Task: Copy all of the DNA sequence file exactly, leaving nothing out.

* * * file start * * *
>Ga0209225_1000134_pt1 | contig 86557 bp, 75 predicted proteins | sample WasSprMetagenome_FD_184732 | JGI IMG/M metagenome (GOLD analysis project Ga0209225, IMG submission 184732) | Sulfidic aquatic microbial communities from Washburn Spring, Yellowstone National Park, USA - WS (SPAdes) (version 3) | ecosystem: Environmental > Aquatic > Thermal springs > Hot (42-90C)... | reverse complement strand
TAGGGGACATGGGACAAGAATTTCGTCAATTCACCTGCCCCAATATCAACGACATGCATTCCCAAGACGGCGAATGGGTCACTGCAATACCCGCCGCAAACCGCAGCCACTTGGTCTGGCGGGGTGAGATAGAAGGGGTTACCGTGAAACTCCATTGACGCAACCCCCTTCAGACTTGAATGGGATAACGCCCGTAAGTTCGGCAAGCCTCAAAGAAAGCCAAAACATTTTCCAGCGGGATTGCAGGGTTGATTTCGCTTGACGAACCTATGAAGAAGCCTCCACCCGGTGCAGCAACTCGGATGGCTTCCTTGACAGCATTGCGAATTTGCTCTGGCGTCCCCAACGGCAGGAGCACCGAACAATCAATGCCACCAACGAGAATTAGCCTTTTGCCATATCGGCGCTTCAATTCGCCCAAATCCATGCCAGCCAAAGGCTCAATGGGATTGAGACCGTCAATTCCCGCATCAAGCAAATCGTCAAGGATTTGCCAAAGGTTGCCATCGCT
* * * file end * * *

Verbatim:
>Ga0209225_1000134_pt1 | contig 86557 bp, 75 predicted proteins | sample WasSprMetagenome_FD_184732 | JGI IMG/M metagenome (GOLD analysis project Ga0209225, IMG submission 184732) | Sulfidic aquatic microbial communities from Washburn Spring, Yellowstone National Park, USA - WS (SPAdes) (version 3) | ecosystem: Environmental > Aquatic > Thermal springs > Hot (42-90C)... | reverse complement strand
TAGGGGACATGGGACAAGAATTTCGTCAATTCACCTGCCCCAATATCAACGACATGCATTCCCAAGACGGCGAATGGGTCACTGCAATACCCGCCGCAAACCGCAGCCACTTGGTCTGGCGGGGTGAGATAGAAGGGGTTACCGTGAAACTCCATTGACGCAACCCCCTTCAGACTTGAATGGGATAACGCCCGTAAGTTCGGCAAGCCTCAAAGAAAGCCAAAACATTTTCCAGCGGGATTGCAGGGTTGATTTCGCTTGACGAACCTATGAAGAAGCCTCCACCCGGTGCAGCAACTCGGATGGCTTCCTTGACAGCATTGCGAATTTGCTCTGGCGTCCCCAACGGCAGGAGCACCGAACAATCAATGCCACCAACGAGAATTAGCCTTTTGCCATATCGGCGCTTCAATTCGCCCAAATCCATGCCAGCCAAAGGCTCAATGGGATTGAGACCGTCAATTCCCGCATCAAGCAAATCGTCAAGGATTTGCCAAAGGTTGCCATCGCT